So Bush caused the revolution? So Bush should have never sanctioned Syria even though Assad was trying to make Lebanon into a puppet state? I don't recall Reason ever having a problem with the sanctions against Syria.

    If we go into Syria, it won't be a result of Bush's sanctions or any actions Bush took. That is the most idiotic thing I have read today. Just stop it Reason. Let other people argue against this. I think this is the worst idea ever. It is totally stupid to do this. But your arguments are so stupid and so forced, I am starting to get embarrassed feeling that way. Does anyone with any sense object to this thing? Or is it all a bunch of morons who object to anything and have thus lost the ability to make rational arguments against intervention?

  • ||

    If we go into Syria, it won't be a result of Bush's sanctions or any actions Bush took.

    Where did Doherty say or imply it would?

  • John||

    yes. That is the whole point. You see our prior interventions with Syria have produced this one so therefore this one will just produce more.

    The article is so poorly written and incoherent, I can understand why you didn't immediately see that. But that is exactly what he is saying

  • ||

    The article is saying that the neocons were making rumbling noises about invading

    The tenacious, very long-view neocon foreign policy hawks surrounding Weekly Standard were pushing loudly for that war in 2005, and the Bush administration was listening.

    And now that the liberals are in charge and have discovered their own arrogant warboner, they are going down the same path. It's almost like they two parties are not all that different, especially when it comes to foreign policy.

  • Goldwin Smith||

    And the neocons were just disgruntled Dems. It's not like Woodrow Wilson, FDR or LBJ weren't hawkish. Nor was Clinton for that matter.

  • Xenocles||

    See? Yet again the President has been forced into doing something he doesn't want to do by Bush.

  • Almanian!||

    John, it's really starting to sound like your butt hurts. And that makes me haz a sad, cause then your posts get all pissy.

    Will it help you feel better is I say, "I, Almanian, am opposed to US intervention in Syria (military or otherwise, but mostly military) because 1) it's a bad fucking idea and will end in tears 2) there's no national defense interest being served 3) there's no national non-defense interest being served (that I can see) 4) we're just gonna get a bunch of troops killed and 5) we won't have any control of the outcome.

    So I say STAY THE FUCK OUT, regardless of prior US actions in the region, regardless of potential calls of "hypocricy" in our foreign policy (cause our interests change, and foreign policy may be 'point-in-time'...just cause it's a bad idea right now, for lots of reasons. Let's sit out, see what happens, and respond to the reality based on US interests (not involving furthering our imperial warboner).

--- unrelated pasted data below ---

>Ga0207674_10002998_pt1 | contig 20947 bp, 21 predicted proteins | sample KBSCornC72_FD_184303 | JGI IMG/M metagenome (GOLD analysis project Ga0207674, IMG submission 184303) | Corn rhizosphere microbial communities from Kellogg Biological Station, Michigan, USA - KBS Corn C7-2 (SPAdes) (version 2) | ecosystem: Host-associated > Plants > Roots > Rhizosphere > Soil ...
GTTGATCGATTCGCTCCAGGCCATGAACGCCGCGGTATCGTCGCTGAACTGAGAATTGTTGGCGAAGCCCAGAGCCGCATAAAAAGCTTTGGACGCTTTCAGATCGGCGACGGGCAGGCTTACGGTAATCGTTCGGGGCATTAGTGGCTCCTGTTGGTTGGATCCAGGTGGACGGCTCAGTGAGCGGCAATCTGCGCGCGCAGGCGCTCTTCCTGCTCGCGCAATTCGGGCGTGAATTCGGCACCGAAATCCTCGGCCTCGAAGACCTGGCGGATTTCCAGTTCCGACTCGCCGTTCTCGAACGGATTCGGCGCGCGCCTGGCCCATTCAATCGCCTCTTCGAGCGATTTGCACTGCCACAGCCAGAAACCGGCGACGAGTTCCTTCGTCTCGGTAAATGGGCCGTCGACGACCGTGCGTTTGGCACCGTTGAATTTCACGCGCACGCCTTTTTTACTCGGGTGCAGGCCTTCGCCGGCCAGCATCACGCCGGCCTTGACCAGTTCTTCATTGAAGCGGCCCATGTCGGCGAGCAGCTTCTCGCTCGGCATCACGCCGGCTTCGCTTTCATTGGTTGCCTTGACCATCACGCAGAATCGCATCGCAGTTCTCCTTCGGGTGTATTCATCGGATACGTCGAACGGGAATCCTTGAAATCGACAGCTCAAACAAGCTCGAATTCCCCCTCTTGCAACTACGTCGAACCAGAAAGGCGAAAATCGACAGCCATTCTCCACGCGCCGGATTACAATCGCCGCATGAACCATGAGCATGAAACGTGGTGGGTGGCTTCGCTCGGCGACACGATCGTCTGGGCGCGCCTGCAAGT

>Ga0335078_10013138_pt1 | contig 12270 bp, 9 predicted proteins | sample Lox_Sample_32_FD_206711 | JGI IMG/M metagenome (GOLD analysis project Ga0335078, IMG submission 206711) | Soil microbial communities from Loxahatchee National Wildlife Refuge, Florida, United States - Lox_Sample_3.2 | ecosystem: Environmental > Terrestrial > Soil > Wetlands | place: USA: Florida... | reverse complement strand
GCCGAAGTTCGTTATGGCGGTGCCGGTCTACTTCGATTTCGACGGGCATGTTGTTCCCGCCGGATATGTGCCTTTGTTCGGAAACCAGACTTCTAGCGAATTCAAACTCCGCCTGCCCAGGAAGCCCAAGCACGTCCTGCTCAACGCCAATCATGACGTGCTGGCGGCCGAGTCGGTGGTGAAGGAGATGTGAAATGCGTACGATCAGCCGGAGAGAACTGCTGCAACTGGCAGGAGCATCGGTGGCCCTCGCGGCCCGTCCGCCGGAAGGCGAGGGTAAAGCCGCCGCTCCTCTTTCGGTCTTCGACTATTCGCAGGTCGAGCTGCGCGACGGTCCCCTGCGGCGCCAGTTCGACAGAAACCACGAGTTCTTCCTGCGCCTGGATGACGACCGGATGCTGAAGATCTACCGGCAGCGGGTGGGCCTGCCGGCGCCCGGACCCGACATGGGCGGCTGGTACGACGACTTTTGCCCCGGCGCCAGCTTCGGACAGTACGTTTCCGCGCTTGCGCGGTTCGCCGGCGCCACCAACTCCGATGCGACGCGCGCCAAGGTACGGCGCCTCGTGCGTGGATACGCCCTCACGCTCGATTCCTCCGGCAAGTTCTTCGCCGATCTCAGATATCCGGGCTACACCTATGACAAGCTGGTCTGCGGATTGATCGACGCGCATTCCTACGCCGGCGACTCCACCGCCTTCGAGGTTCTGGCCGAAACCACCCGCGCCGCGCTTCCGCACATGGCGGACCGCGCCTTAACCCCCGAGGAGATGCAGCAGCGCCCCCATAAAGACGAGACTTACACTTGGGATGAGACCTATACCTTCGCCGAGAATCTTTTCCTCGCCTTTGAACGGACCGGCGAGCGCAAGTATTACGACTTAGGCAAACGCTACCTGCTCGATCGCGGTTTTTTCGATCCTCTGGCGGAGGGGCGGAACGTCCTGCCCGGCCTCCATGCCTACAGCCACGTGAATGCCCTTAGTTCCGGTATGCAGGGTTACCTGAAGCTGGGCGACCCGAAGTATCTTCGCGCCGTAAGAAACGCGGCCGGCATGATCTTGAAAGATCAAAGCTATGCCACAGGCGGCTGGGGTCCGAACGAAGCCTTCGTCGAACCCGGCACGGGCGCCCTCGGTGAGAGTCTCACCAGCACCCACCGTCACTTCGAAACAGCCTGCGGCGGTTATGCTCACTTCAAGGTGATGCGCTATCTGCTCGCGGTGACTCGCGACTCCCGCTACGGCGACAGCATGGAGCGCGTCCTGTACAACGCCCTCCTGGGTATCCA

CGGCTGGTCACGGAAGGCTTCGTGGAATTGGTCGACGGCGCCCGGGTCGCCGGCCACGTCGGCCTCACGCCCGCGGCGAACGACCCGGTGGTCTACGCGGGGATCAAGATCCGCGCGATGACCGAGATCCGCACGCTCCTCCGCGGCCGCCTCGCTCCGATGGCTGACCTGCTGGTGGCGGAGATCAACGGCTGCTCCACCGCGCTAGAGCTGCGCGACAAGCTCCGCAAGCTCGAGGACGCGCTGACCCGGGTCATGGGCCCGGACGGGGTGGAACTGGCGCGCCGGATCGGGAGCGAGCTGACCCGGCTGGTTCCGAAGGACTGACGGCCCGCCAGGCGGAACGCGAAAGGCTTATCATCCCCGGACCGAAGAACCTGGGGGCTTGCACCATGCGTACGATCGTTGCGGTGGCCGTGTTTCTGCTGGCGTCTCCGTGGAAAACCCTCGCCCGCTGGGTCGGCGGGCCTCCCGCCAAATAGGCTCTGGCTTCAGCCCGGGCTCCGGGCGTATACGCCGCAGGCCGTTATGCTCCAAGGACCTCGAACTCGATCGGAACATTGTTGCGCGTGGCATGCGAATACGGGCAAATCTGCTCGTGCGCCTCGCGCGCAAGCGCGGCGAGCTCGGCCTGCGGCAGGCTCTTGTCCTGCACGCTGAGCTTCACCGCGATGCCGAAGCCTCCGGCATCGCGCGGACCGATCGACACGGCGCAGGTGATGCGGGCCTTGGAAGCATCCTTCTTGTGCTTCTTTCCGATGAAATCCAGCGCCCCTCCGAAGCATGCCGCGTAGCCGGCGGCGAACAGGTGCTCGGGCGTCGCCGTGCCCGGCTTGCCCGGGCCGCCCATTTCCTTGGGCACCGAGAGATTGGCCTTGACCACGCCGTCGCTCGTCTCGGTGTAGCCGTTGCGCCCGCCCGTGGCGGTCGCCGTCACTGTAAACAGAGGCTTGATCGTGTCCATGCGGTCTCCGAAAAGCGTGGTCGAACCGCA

To: John
    Fr: Almanian

  • John||

    Even as a joke, you make more reasonable arguments than Doherty does. Even when I agree with their overall position, reason manages to be a bunch of fucking annoying idiotic peaceniks.

  • ||

    I despise pacifism, but you're being a little hard on Reason. Relax, and have a beer. :)

  • Hyperion||

    I guess we all should be glad that they have another target, far far away, to play with their toys.

    After all, when they run out of foreign play grounds, who do you think is next? Yep, those scary terrorists right here at home, those scary nut cases who talk about liberty and that old constitution thing.

  • John||

    We should be very glad they have an other target. It is in the US's interest for this war to go on. It ties down both of our enemies. Let Asad and Iran spend their blood and treasure fighting Al Quada. And let every swinging dick wanna be jihadist have a place to go and die that doesn't involve coming here. What is the downside?

  • Invisible Finger||

    We won't be able to get an exclusivity contract from one side to buy our stuff?

  • Bam!||

    Go ahead, government; try and invade Texas. See what happens.

  • ||

    My earnest hope is that sufficient independence remains in the spirits of Americans that a federal invasion of a state would result in armed insurrection, preferably nationwide.

    As an entirely sovereign nation, Texas would possess enough power and wealth to be classified comfortably as an emerging superpower. I don't think it would be the federal government's first choice for enslavement were such a scenario as you describe to materialize.

  • Xenocles||

    The Eisenhower administration is on the line for you, RPA.

  • Invisible Finger||

    Mexico would probably win.

  • creech||

    a) we will never run out of foreign playgrounds and b)they don't need to run out of foreign playgrounds to target "scary nut cases" at home. And, guess what, the domestic leftists are just as likely as the righties to be labeled the "scary nut cases." I can never understand the left's anti-gun boner- they need to watch out what they wish for.